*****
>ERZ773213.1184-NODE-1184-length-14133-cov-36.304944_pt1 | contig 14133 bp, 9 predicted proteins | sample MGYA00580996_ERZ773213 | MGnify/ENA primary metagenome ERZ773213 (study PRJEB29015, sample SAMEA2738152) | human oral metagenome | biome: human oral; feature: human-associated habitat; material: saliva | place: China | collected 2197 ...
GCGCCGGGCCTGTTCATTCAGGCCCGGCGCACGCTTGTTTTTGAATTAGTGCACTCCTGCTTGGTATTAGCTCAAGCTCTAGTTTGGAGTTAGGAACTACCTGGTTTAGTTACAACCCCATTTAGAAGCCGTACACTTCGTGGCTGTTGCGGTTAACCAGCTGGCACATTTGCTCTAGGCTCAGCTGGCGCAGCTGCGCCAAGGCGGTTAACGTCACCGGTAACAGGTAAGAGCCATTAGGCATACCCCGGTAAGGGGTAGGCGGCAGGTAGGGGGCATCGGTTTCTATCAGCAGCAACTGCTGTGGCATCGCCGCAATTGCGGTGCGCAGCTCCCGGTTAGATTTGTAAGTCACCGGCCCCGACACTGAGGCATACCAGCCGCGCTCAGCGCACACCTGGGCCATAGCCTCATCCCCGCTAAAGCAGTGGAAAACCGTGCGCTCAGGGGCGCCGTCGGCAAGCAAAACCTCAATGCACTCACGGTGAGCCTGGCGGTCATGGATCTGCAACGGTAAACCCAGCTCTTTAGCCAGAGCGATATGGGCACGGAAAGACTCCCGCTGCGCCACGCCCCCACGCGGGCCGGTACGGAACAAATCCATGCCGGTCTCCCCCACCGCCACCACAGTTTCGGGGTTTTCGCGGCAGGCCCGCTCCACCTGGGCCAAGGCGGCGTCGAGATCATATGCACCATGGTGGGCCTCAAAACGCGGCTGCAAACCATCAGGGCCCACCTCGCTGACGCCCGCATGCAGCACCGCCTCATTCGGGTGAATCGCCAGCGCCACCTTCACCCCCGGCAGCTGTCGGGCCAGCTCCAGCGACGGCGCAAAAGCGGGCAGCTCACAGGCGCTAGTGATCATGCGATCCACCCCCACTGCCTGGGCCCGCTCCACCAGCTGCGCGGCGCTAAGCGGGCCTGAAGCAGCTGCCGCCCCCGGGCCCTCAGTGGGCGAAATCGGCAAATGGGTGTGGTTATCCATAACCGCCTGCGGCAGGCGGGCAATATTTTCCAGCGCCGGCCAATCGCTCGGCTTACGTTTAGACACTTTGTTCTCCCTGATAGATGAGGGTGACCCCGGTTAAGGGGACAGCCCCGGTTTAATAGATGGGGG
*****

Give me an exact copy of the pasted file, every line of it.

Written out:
>ERZ773213.1184-NODE-1184-length-14133-cov-36.304944_pt1 | contig 14133 bp, 9 predicted proteins | sample MGYA00580996_ERZ773213 | MGnify/ENA primary metagenome ERZ773213 (study PRJEB29015, sample SAMEA2738152) | human oral metagenome | biome: human oral; feature: human-associated habitat; material: saliva | place: China | collected 2197 ...
GCGCCGGGCCTGTTCATTCAGGCCCGGCGCACGCTTGTTTTTGAATTAGTGCACTCCTGCTTGGTATTAGCTCAAGCTCTAGTTTGGAGTTAGGAACTACCTGGTTTAGTTACAACCCCATTTAGAAGCCGTACACTTCGTGGCTGTTGCGGTTAACCAGCTGGCACATTTGCTCTAGGCTCAGCTGGCGCAGCTGCGCCAAGGCGGTTAACGTCACCGGTAACAGGTAAGAGCCATTAGGCATACCCCGGTAAGGGGTAGGCGGCAGGTAGGGGGCATCGGTTTCTATCAGCAGCAACTGCTGTGGCATCGCCGCAATTGCGGTGCGCAGCTCCCGGTTAGATTTGTAAGTCACCGGCCCCGACACTGAGGCATACCAGCCGCGCTCAGCGCACACCTGGGCCATAGCCTCATCCCCGCTAAAGCAGTGGAAAACCGTGCGCTCAGGGGCGCCGTCGGCAAGCAAAACCTCAATGCACTCACGGTGAGCCTGGCGGTCATGGATCTGCAACGGTAAACCCAGCTCTTTAGCCAGAGCGATATGGGCACGGAAAGACTCCCGCTGCGCCACGCCCCCACGCGGGCCGGTACGGAACAAATCCATGCCGGTCTCCCCCACCGCCACCACAGTTTCGGGGTTTTCGCGGCAGGCCCGCTCCACCTGGGCCAAGGCGGCGTCGAGATCATATGCACCATGGTGGGCCTCAAAACGCGGCTGCAAACCATCAGGGCCCACCTCGCTGACGCCCGCATGCAGCACCGCCTCATTCGGGTGAATCGCCAGCGCCACCTTCACCCCCGGCAGCTGTCGGGCCAGCTCCAGCGACGGCGCAAAAGCGGGCAGCTCACAGGCGCTAGTGATCATGCGATCCACCCCCACTGCCTGGGCCCGCTCCACCAGCTGCGCGGCGCTAAGCGGGCCTGAAGCAGCTGCCGCCCCCGGGCCCTCAGTGGGCGAAATCGGCAAATGGGTGTGGTTATCCATAACCGCCTGCGGCAGGCGGGCAATATTTTCCAGCGCCGGCCAATCGCTCGGCTTACGTTTAGACACTTTGTTCTCCCTGATAGATGAGGGTGACCCCGGTTAAGGGGACAGCCCCGGTTTAATAGATGGGGG